Points to Remember: Coordination Chemistry Notes | Study Inorganic Chemistry - Chemistry

Chemistry: Points to Remember: Coordination Chemistry Notes | Study Inorganic Chemistry - Chemistry

The document Points to Remember: Coordination Chemistry Notes | Study Inorganic Chemistry - Chemistry is a part of the Chemistry Course Inorganic Chemistry.
All you need of Chemistry at this link: Chemistry

Points to be Remembered

1. Double Salt vs. Complex Salt:
Points to Remember: Coordination Chemistry Notes | Study Inorganic Chemistry - Chemistry

2. Werner's Theory: The basic postulates of Werner's coordination theory are given below:

  • Each metal has two valencies - Primary valency and Secondary valency,
  • Primary valency is called ionizable valency and it corresponds to the oxidation no. of metal. It is satisfied by the oppositely charged ions.
  • Secondary valency is called non-ionizable valency and it corresponds to coordination no. of a metal, It is satisfied by same, opposite and neutral species.
  • The species which satisfy secondary valency of metal are called ligands.
  • Secondary valency is directional while primary valency is non-directional.
  • The ligands has lone pairs. These lone pairs are donated to the metal by ligands in a compound. These are called coordination compounds.

3. Classification of Ligands:
I. Classification Based on the no. of Donor Centres:

  • Mono-dentate Ligand: The ligands having only one donor centre are called mono-dentate ligands. Example - NH3, H2O etc.
  • Bi-dentate Ligand: The ligands having two donor centre are called bi-dentate ligands. Example - Ethylene glycol etc.
  • Hexa-dentate Ligand: The ligands having six donor centres are called hexa-dentate ligands. Example - Ethylene diamine tetra acetate (EDTA).

II. Classification Based on the Mode of Electron Donation:

  • Only σ-donor Ligands: The ligands which donates electrons to the metal through only σ- donation pathway are called σ-donor ligands. Example - CH3- etc.
  • Both σ-donor and π-donor Ligands: The ligands which donates electrons to the metal through both a as well as σ-donation pathway are called a as well as n-donor ligands. Example - HO- etc.
  • σ-Donor but π-acceptor Ligands: The ligands which donates electrons to the metal by σ-donation pathway but accept electron from metal through π- back acceptance pathway. Example - CO, PF3 etc.
  • Ligands Having π-electrons but Donated as σ-electrons: The ligands which contains rr-electrons but during donation to the metal it seems to be o- electrons. Example - Ethylene.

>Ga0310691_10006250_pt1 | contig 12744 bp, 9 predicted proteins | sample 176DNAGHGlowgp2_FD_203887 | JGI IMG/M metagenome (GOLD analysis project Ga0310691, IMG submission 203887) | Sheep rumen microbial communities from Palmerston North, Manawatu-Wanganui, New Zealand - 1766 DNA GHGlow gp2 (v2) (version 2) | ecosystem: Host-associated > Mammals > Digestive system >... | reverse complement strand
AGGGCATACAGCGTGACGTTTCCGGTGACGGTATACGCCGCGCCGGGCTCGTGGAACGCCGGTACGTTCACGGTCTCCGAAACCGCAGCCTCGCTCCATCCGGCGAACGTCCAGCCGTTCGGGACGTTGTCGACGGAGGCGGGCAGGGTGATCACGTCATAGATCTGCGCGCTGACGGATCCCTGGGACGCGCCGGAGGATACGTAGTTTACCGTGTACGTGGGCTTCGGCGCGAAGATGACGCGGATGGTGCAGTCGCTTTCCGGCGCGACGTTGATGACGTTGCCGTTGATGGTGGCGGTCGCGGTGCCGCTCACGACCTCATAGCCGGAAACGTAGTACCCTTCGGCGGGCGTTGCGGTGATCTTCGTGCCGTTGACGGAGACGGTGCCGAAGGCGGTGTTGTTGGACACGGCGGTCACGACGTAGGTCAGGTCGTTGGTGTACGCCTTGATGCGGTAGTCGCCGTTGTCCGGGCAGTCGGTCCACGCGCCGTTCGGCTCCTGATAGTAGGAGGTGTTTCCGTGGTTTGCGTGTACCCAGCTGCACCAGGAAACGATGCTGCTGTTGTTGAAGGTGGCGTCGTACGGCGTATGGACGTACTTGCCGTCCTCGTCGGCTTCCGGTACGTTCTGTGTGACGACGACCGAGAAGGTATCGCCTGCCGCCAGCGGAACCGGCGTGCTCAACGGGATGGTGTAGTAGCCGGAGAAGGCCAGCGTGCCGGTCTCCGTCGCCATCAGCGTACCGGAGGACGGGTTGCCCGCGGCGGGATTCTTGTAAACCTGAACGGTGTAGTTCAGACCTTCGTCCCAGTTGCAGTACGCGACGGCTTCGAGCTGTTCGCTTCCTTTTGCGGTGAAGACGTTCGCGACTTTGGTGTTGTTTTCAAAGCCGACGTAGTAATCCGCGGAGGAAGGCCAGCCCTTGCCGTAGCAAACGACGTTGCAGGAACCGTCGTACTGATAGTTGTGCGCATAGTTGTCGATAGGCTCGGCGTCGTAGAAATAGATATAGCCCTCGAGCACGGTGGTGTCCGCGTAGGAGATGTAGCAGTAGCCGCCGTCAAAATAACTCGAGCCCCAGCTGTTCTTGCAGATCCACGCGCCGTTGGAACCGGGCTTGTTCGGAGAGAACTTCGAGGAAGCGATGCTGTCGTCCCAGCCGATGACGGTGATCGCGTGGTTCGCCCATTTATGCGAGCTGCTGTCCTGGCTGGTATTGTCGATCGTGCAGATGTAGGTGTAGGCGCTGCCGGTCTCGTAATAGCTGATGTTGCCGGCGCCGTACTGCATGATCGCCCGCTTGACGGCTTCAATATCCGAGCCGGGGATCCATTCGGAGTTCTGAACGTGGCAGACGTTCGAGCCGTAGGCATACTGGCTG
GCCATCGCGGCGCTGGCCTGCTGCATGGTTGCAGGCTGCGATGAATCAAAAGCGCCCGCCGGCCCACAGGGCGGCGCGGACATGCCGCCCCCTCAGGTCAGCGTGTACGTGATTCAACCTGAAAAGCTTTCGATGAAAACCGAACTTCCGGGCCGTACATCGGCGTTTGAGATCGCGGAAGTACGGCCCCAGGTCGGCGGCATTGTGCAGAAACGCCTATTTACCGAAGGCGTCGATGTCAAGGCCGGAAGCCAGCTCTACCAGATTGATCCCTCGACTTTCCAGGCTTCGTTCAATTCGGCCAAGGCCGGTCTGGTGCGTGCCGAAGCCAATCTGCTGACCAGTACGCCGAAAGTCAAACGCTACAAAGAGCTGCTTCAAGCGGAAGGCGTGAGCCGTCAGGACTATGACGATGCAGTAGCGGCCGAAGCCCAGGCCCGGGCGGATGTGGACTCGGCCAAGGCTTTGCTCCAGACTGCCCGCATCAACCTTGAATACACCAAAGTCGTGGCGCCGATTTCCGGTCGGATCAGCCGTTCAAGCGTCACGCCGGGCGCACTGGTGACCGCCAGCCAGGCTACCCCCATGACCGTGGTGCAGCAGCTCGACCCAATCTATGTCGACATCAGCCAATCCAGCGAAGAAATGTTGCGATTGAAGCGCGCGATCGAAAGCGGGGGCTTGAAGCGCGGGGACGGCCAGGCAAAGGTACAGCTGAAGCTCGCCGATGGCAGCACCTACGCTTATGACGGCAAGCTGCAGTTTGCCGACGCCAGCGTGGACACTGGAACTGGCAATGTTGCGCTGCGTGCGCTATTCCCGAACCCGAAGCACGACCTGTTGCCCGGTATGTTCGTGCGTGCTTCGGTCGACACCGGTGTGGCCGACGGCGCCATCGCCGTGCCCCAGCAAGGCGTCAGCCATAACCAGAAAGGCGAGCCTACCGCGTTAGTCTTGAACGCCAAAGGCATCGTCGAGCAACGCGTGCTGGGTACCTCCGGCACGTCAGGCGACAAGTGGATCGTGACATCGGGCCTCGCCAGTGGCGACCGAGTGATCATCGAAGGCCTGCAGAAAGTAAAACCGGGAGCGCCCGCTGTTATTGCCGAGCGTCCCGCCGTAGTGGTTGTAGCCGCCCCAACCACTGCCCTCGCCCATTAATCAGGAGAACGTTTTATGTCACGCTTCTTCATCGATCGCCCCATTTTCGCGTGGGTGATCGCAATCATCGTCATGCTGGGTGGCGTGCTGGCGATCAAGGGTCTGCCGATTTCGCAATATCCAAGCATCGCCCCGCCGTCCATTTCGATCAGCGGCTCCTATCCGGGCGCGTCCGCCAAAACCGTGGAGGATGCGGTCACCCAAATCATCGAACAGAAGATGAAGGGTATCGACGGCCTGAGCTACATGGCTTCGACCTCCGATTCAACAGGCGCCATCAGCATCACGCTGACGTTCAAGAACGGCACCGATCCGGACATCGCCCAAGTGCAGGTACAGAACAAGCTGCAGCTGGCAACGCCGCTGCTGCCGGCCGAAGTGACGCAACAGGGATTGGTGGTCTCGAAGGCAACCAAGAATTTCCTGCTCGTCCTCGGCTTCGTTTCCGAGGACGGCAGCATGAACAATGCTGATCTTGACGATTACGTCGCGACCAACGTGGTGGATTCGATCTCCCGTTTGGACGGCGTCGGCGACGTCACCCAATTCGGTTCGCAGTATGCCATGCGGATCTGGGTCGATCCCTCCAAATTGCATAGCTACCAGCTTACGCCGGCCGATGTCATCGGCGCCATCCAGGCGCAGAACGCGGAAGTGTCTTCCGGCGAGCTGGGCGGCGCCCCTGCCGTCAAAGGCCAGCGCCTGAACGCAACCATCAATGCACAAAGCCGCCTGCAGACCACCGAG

III. Ambident Ligand: The ligand which contains two different donor centres but donates through only one centre at a time is called ambident ligand. Example - CN- has two donor centres - C(soft centre) and N(hard centre).
IV. Flexidentate Ligand: The ligand which has many donor centres but it can use sometime only one donor atom for coordination, sometimes two donor atoms for coordination or, sometimes all of its donor atoms for coordination is called flexidentate ligand. Example - EDTA.
V. Chelated Ligand: The ligand which undergo small and stable ring formation (5/6/7 membered) is called Chelated ligand. The chelation is due to the entropy effect. Example - Ethylene glycol can form five membered Chelated ring with metal. Hence, it is a Chelated ligand.
4. Stepwise Formation Constant vs. Overall Formation Constant: Let us consider the following reactions:
M + L = ML ; K= [ML]/{[M][L]}
ML + L = ML2 ; K2 = [M L2]/{[M L][L]}
ML2 + L = ML3 ; K3 = [ML3]/[[ML2][L]}
where, K1; K2 and K3 are stepwise formation constants respectively.
Also, M + 3L= ML3 ; β3 = [ML3]/{ [M][L ]3}
Now, β3 = [ML3]/{[M][L]3}
= {[ML3]/[ML2].[L]}. {[ML2]/[ML] [L]}. {[ML]/[M] [L]}
= K3.K2.K1.
Hence, βn = K1,K2,K3.....Kn
5. Successive Formation Constants Gradually Decreases: It is observed that the successive formation constants values decrease. This is due to the following reasons:

  • Columbic Factor: At first metal stays positively charged. Hence, it will have high appetite for negatively charged ligand. After the incorporation of the first ligand, the negative charge density on the metal is decreased. Hence, it will have lower appetite for the incorporation of another new ligand. Similarly, after the attachment of the second ligand, the electron deficiency on the metal is decreased much more. Hence, the appetite for the incorporation o f the third ligand by the metal will be much lesser. In the same way the successive formation constants will be decreased.
  • Steric Factor: As the small water molecules are replaced by bulkier ligands, the steric crowding in the molecule after each ligand incorporation will be increased. Hence, the rate of successive ligands incorporation will be decreased. Hence, the successive formation constants will be decreased.